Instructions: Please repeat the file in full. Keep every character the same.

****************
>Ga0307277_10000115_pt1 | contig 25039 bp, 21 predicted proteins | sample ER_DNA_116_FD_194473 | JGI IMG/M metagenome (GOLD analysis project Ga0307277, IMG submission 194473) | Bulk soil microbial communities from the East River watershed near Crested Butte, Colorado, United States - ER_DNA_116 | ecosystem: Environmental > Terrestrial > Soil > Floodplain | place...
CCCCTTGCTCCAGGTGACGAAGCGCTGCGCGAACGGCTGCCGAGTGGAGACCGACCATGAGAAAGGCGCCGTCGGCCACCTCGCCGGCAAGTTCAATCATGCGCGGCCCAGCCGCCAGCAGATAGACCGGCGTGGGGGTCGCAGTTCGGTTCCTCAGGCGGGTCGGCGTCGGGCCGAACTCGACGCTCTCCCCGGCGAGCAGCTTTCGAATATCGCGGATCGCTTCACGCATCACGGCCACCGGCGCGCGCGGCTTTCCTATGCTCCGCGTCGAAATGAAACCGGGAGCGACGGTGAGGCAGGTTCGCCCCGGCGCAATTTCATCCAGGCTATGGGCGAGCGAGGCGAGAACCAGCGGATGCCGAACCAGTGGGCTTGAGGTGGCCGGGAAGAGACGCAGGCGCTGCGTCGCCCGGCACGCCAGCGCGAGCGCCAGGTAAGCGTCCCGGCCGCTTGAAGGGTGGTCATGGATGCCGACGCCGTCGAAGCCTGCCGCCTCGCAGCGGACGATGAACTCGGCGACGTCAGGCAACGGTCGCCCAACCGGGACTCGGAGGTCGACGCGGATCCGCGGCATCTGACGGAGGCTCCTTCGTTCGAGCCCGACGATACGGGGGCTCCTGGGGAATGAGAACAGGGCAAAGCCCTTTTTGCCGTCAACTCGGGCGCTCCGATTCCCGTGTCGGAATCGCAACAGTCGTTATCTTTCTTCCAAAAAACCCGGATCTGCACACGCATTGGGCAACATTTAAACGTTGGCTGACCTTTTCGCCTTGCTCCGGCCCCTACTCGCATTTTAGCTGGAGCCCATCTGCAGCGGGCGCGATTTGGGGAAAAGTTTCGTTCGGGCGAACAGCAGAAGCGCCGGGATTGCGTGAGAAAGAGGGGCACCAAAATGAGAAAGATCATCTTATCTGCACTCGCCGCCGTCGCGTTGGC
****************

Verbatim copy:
>Ga0307277_10000115_pt1 | contig 25039 bp, 21 predicted proteins | sample ER_DNA_116_FD_194473 | JGI IMG/M metagenome (GOLD analysis project Ga0307277, IMG submission 194473) | Bulk soil microbial communities from the East River watershed near Crested Butte, Colorado, United States - ER_DNA_116 | ecosystem: Environmental > Terrestrial > Soil > Floodplain | place...
CCCCTTGCTCCAGGTGACGAAGCGCTGCGCGAACGGCTGCCGAGTGGAGACCGACCATGAGAAAGGCGCCGTCGGCCACCTCGCCGGCAAGTTCAATCATGCGCGGCCCAGCCGCCAGCAGATAGACCGGCGTGGGGGTCGCAGTTCGGTTCCTCAGGCGGGTCGGCGTCGGGCCGAACTCGACGCTCTCCCCGGCGAGCAGCTTTCGAATATCGCGGATCGCTTCACGCATCACGGCCACCGGCGCGCGCGGCTTTCCTATGCTCCGCGTCGAAATGAAACCGGGAGCGACGGTGAGGCAGGTTCGCCCCGGCGCAATTTCATCCAGGCTATGGGCGAGCGAGGCGAGAACCAGCGGATGCCGAACCAGTGGGCTTGAGGTGGCCGGGAAGAGACGCAGGCGCTGCGTCGCCCGGCACGCCAGCGCGAGCGCCAGGTAAGCGTCCCGGCCGCTTGAAGGGTGGTCATGGATGCCGACGCCGTCGAAGCCTGCCGCCTCGCAGCGGACGATGAACTCGGCGACGTCAGGCAACGGTCGCCCAACCGGGACTCGGAGGTCGACGCGGATCCGCGGCATCTGACGGAGGCTCCTTCGTTCGAGCCCGACGATACGGGGGCTCCTGGGGAATGAGAACAGGGCAAAGCCCTTTTTGCCGTCAACTCGGGCGCTCCGATTCCCGTGTCGGAATCGCAACAGTCGTTATCTTTCTTCCAAAAAACCCGGATCTGCACACGCATTGGGCAACATTTAAACGTTGGCTGACCTTTTCGCCTTGCTCCGGCCCCTACTCGCATTTTAGCTGGAGCCCATCTGCAGCGGGCGCGATTTGGGGAAAAGTTTCGTTCGGGCGAACAGCAGAAGCGCCGGGATTGCGTGAGAAAGAGGGGCACCAAAATGAGAAAGATCATCTTATCTGCACTCGCCGCCGTCGCGTTGGC